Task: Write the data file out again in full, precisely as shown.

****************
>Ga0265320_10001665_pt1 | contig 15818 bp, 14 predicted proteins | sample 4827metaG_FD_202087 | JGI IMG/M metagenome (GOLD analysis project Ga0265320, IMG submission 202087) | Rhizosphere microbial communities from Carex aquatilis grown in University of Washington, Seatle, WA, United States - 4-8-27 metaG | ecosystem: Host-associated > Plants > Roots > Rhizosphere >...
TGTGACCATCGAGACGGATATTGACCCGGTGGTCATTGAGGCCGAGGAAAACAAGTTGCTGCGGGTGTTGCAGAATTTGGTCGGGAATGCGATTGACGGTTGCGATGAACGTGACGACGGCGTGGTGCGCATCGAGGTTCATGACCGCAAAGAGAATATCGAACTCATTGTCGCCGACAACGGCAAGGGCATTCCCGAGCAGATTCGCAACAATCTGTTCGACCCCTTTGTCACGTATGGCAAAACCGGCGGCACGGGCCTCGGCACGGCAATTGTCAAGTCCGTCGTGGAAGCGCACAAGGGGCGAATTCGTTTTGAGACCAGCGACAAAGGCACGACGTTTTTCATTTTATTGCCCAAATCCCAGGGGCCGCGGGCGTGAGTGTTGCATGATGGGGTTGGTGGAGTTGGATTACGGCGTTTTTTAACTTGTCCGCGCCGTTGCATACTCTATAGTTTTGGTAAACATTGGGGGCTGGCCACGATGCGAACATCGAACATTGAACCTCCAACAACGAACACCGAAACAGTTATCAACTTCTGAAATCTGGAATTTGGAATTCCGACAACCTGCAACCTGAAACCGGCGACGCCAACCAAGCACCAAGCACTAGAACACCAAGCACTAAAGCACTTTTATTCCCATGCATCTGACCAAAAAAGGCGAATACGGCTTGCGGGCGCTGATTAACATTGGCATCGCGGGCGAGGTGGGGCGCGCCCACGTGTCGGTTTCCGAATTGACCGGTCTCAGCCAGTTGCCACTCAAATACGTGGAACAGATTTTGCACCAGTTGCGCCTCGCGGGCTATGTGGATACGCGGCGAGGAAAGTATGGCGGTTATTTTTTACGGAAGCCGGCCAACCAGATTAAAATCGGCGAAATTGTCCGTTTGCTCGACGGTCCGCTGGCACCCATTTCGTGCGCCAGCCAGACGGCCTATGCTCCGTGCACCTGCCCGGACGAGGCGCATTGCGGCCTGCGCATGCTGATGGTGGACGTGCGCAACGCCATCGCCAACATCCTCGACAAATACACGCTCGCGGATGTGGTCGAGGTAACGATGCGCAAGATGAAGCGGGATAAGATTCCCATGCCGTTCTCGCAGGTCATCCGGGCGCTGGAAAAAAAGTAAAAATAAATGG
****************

>Ga0265320_10001665_pt1 | contig 15818 bp, 14 predicted proteins | sample 4827metaG_FD_202087 | JGI IMG/M metagenome (GOLD analysis project Ga0265320, IMG submission 202087) | Rhizosphere microbial communities from Carex aquatilis grown in University of Washington, Seatle, WA, United States - 4-8-27 metaG | ecosystem: Host-associated > Plants > Roots > Rhizosphere >...
TGTGACCATCGAGACGGATATTGACCCGGTGGTCATTGAGGCCGAGGAAAACAAGTTGCTGCGGGTGTTGCAGAATTTGGTCGGGAATGCGATTGACGGTTGCGATGAACGTGACGACGGCGTGGTGCGCATCGAGGTTCATGACCGCAAAGAGAATATCGAACTCATTGTCGCCGACAACGGCAAGGGCATTCCCGAGCAGATTCGCAACAATCTGTTCGACCCCTTTGTCACGTATGGCAAAACCGGCGGCACGGGCCTCGGCACGGCAATTGTCAAGTCCGTCGTGGAAGCGCACAAGGGGCGAATTCGTTTTGAGACCAGCGACAAAGGCACGACGTTTTTCATTTTATTGCCCAAATCCCAGGGGCCGCGGGCGTGAGTGTTGCATGATGGGGTTGGTGGAGTTGGATTACGGCGTTTTTTAACTTGTCCGCGCCGTTGCATACTCTATAGTTTTGGTAAACATTGGGGGCTGGCCACGATGCGAACATCGAACATTGAACCTCCAACAACGAACACCGAAACAGTTATCAACTTCTGAAATCTGGAATTTGGAATTCCGACAACCTGCAACCTGAAACCGGCGACGCCAACCAAGCACCAAGCACTAGAACACCAAGCACTAAAGCACTTTTATTCCCATGCATCTGACCAAAAAAGGCGAATACGGCTTGCGGGCGCTGATTAACATTGGCATCGCGGGCGAGGTGGGGCGCGCCCACGTGTCGGTTTCCGAATTGACCGGTCTCAGCCAGTTGCCACTCAAATACGTGGAACAGATTTTGCACCAGTTGCGCCTCGCGGGCTATGTGGATACGCGGCGAGGAAAGTATGGCGGTTATTTTTTACGGAAGCCGGCCAACCAGATTAAAATCGGCGAAATTGTCCGTTTGCTCGACGGTCCGCTGGCACCCATTTCGTGCGCCAGCCAGACGGCCTATGCTCCGTGCACCTGCCCGGACGAGGCGCATTGCGGCCTGCGCATGCTGATGGTGGACGTGCGCAACGCCATCGCCAACATCCTCGACAAATACACGCTCGCGGATGTGGTCGAGGTAACGATGCGCAAGATGAAGCGGGATAAGATTCCCATGCCGTTCTCGCAGGTCATCCGGGCGCTGGAAAAAAAGTAAAAATAAATGG